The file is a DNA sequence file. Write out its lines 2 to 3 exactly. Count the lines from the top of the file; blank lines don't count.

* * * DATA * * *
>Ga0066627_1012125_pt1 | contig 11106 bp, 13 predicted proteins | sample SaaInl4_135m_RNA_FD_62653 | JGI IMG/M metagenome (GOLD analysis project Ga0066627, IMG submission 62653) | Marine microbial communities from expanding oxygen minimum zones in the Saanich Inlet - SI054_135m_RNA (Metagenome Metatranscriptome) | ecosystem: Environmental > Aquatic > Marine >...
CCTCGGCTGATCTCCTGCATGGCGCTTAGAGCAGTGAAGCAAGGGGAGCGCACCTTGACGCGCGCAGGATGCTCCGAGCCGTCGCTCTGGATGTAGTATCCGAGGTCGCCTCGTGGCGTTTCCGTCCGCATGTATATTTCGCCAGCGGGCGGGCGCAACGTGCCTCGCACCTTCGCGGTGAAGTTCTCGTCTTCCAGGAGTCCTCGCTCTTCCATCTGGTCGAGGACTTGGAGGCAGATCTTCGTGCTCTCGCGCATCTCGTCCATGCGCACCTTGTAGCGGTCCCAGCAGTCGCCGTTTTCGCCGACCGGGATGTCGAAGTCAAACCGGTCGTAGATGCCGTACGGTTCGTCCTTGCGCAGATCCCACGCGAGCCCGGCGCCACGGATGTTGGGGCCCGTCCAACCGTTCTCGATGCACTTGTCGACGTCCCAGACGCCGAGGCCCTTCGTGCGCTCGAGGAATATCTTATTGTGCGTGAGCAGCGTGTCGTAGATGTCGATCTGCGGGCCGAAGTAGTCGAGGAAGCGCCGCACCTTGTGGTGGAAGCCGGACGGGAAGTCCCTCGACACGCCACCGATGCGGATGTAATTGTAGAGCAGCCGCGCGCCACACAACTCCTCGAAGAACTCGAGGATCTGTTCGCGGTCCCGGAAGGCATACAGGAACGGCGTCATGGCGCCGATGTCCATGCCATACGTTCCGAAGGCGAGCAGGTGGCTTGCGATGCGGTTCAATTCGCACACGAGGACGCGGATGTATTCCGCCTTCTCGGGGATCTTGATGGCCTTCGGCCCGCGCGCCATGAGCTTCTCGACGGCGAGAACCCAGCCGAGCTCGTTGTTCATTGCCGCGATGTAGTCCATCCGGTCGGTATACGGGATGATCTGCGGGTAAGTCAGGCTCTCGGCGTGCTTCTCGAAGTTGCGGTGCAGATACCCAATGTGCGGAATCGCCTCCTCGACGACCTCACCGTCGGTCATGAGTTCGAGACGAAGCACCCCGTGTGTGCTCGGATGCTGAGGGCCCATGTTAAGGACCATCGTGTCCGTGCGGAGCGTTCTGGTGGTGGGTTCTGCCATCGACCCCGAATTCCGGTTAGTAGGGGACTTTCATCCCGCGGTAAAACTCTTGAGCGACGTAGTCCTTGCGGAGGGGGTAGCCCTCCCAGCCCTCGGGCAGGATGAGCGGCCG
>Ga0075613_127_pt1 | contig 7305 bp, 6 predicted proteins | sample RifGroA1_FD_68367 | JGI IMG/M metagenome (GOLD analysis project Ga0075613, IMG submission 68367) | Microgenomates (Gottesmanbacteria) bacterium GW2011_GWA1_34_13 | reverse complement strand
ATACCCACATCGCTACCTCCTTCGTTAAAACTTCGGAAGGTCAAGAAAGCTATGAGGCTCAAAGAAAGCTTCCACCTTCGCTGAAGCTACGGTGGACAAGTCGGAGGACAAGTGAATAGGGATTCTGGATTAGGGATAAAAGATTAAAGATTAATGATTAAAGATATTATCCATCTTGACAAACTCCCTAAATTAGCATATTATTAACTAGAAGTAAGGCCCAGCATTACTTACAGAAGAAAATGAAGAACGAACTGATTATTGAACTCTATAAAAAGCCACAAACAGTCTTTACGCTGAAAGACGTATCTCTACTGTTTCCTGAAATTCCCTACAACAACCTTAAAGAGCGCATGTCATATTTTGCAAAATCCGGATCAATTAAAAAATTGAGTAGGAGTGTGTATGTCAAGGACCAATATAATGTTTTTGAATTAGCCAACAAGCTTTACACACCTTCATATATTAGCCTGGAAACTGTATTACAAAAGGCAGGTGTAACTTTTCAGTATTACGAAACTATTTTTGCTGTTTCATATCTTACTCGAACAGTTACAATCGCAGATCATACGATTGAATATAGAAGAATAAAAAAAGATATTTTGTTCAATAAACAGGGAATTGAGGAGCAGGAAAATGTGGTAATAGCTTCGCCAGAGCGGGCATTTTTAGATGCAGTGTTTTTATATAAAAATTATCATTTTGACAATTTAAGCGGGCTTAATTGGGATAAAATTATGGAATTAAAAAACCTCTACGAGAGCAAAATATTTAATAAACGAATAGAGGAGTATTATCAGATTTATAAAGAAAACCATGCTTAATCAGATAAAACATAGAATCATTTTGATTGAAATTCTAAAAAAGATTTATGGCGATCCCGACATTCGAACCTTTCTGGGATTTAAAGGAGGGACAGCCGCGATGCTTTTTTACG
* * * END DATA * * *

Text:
CCTCGGCTGATCTCCTGCATGGCGCTTAGAGCAGTGAAGCAAGGGGAGCGCACCTTGACGCGCGCAGGATGCTCCGAGCCGTCGCTCTGGATGTAGTATCCGAGGTCGCCTCGTGGCGTTTCCGTCCGCATGTATATTTCGCCAGCGGGCGGGCGCAACGTGCCTCGCACCTTCGCGGTGAAGTTCTCGTCTTCCAGGAGTCCTCGCTCTTCCATCTGGTCGAGGACTTGGAGGCAGATCTTCGTGCTCTCGCGCATCTCGTCCATGCGCACCTTGTAGCGGTCCCAGCAGTCGCCGTTTTCGCCGACCGGGATGTCGAAGTCAAACCGGTCGTAGATGCCGTACGGTTCGTCCTTGCGCAGATCCCACGCGAGCCCGGCGCCACGGATGTTGGGGCCCGTCCAACCGTTCTCGATGCACTTGTCGACGTCCCAGACGCCGAGGCCCTTCGTGCGCTCGAGGAATATCTTATTGTGCGTGAGCAGCGTGTCGTAGATGTCGATCTGCGGGCCGAAGTAGTCGAGGAAGCGCCGCACCTTGTGGTGGAAGCCGGACGGGAAGTCCCTCGACACGCCACCGATGCGGATGTAATTGTAGAGCAGCCGCGCGCCACACAACTCCTCGAAGAACTCGAGGATCTGTTCGCGGTCCCGGAAGGCATACAGGAACGGCGTCATGGCGCCGATGTCCATGCCATACGTTCCGAAGGCGAGCAGGTGGCTTGCGATGCGGTTCAATTCGCACACGAGGACGCGGATGTATTCCGCCTTCTCGGGGATCTTGATGGCCTTCGGCCCGCGCGCCATGAGCTTCTCGACGGCGAGAACCCAGCCGAGCTCGTTGTTCATTGCCGCGATGTAGTCCATCCGGTCGGTATACGGGATGATCTGCGGGTAAGTCAGGCTCTCGGCGTGCTTCTCGAAGTTGCGGTGCAGATACCCAATGTGCGGAATCGCCTCCTCGACGACCTCACCGTCGGTCATGAGTTCGAGACGAAGCACCCCGTGTGTGCTCGGATGCTGAGGGCCCATGTTAAGGACCATCGTGTCCGTGCGGAGCGTTCTGGTGGTGGGTTCTGCCATCGACCCCGAATTCCGGTTAGTAGGGGACTTTCATCCCGCGGTAAAACTCTTGAGCGACGTAGTCCTTGCGGAGGGGGTAGCCCTCCCAGCCCTCGGGCAGGATGAGCGGCCG
>Ga0075613_127_pt1 | contig 7305 bp, 6 predicted proteins | sample RifGroA1_FD_68367 | JGI IMG/M metagenome (GOLD analysis project Ga0075613, IMG submission 68367) | Microgenomates (Gottesmanbacteria) bacterium GW2011_GWA1_34_13 | reverse complement strand